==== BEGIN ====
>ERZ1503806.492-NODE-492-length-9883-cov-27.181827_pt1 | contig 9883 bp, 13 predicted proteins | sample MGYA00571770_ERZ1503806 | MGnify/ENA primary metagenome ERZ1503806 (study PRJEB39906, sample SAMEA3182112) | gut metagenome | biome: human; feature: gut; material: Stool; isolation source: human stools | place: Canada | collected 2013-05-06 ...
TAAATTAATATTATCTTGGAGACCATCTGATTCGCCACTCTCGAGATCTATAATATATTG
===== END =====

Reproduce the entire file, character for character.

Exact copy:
>ERZ1503806.492-NODE-492-length-9883-cov-27.181827_pt1 | contig 9883 bp, 13 predicted proteins | sample MGYA00571770_ERZ1503806 | MGnify/ENA primary metagenome ERZ1503806 (study PRJEB39906, sample SAMEA3182112) | gut metagenome | biome: human; feature: gut; material: Stool; isolation source: human stools | place: Canada | collected 2013-05-06 ...
TAAATTAATATTATCTTGGAGACCATCTGATTCGCCACTCTCGAGATCTATAATATATTG